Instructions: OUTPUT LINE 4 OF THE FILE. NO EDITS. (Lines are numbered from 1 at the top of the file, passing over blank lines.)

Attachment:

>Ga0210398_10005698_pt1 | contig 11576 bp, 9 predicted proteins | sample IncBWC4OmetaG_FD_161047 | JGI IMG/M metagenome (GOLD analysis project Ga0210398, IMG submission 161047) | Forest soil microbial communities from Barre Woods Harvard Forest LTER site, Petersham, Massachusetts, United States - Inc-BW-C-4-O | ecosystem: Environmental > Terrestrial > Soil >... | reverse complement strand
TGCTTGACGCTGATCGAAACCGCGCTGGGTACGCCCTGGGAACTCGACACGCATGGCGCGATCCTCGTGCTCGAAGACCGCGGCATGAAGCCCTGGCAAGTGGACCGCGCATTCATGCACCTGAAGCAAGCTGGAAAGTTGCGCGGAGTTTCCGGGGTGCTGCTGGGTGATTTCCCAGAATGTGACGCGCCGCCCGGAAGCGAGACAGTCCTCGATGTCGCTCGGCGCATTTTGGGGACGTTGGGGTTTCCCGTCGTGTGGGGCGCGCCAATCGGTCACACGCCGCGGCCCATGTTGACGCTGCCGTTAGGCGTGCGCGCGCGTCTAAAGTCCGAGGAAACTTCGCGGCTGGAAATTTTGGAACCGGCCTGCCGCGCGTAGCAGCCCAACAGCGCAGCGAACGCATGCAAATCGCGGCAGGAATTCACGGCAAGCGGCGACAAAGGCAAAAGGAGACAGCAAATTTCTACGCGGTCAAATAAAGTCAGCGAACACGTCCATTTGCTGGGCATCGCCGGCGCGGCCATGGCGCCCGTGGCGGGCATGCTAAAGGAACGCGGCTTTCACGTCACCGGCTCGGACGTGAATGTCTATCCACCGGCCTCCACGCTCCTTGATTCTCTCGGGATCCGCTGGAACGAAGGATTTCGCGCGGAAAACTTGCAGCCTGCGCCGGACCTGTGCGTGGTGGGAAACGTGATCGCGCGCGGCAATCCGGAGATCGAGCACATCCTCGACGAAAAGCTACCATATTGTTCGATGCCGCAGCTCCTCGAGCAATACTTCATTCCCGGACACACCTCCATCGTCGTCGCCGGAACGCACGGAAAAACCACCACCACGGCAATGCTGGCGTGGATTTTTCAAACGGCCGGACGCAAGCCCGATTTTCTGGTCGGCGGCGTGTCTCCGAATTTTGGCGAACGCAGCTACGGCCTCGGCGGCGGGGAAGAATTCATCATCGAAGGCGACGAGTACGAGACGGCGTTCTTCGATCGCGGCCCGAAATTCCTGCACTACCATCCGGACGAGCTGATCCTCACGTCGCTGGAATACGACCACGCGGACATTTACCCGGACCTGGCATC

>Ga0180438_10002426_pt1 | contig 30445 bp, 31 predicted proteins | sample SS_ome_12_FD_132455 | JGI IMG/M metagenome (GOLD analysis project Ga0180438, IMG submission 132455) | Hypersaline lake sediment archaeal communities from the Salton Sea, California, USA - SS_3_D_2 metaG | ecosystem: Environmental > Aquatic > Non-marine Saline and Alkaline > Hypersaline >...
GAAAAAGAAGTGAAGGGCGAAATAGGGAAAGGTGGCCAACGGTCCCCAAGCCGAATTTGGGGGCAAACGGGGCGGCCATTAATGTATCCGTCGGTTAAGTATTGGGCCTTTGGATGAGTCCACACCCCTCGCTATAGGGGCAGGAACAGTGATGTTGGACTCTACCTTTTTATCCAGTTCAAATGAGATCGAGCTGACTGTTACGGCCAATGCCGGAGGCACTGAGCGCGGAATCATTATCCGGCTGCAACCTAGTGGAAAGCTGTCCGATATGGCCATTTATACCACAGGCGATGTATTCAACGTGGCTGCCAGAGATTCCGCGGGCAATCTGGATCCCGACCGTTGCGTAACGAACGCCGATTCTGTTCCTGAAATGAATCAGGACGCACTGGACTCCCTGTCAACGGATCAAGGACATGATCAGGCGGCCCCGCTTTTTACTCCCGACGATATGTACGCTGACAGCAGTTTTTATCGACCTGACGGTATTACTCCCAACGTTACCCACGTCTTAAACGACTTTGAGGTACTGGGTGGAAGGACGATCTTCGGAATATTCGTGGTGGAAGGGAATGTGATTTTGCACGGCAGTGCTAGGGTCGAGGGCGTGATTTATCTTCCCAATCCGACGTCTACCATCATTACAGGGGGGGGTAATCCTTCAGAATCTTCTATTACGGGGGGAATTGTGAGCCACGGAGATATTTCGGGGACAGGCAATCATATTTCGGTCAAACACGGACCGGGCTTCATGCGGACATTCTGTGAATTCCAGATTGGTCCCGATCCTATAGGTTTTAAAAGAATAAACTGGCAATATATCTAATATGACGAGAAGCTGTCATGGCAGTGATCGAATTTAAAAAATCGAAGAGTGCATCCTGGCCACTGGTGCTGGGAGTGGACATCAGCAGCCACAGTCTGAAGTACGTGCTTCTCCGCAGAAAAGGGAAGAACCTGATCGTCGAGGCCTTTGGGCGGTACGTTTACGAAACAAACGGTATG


GAAAAAGAAGTGAAGGGCGAAATAGGGAAAGGTGGCCAACGGTCCCCAAGCCGAATTTGGGGGCAAACGGGGCGGCCATTAATGTATCCGTCGGTTAAGTATTGGGCCTTTGGATGAGTCCACACCCCTCGCTATAGGGGCAGGAACAGTGATGTTGGACTCTACCTTTTTATCCAGTTCAAATGAGATCGAGCTGACTGTTACGGCCAATGCCGGAGGCACTGAGCGCGGAATCATTATCCGGCTGCAACCTAGTGGAAAGCTGTCCGATATGGCCATTTATACCACAGGCGATGTATTCAACGTGGCTGCCAGAGATTCCGCGGGCAATCTGGATCCCGACCGTTGCGTAACGAACGCCGATTCTGTTCCTGAAATGAATCAGGACGCACTGGACTCCCTGTCAACGGATCAAGGACATGATCAGGCGGCCCCGCTTTTTACTCCCGACGATATGTACGCTGACAGCAGTTTTTATCGACCTGACGGTATTACTCCCAACGTTACCCACGTCTTAAACGACTTTGAGGTACTGGGTGGAAGGACGATCTTCGGAATATTCGTGGTGGAAGGGAATGTGATTTTGCACGGCAGTGCTAGGGTCGAGGGCGTGATTTATCTTCCCAATCCGACGTCTACCATCATTACAGGGGGGGGTAATCCTTCAGAATCTTCTATTACGGGGGGAATTGTGAGCCACGGAGATATTTCGGGGACAGGCAATCATATTTCGGTCAAACACGGACCGGGCTTCATGCGGACATTCTGTGAATTCCAGATTGGTCCCGATCCTATAGGTTTTAAAAGAATAAACTGGCAATATATCTAATATGACGAGAAGCTGTCATGGCAGTGATCGAATTTAAAAAATCGAAGAGTGCATCCTGGCCACTGGTGCTGGGAGTGGACATCAGCAGCCACAGTCTGAAGTACGTGCTTCTCCGCAGAAAAGGGAAGAACCTGATCGTCGAGGCCTTTGGGCGGTACGTTTACGAAACAAACGGTATG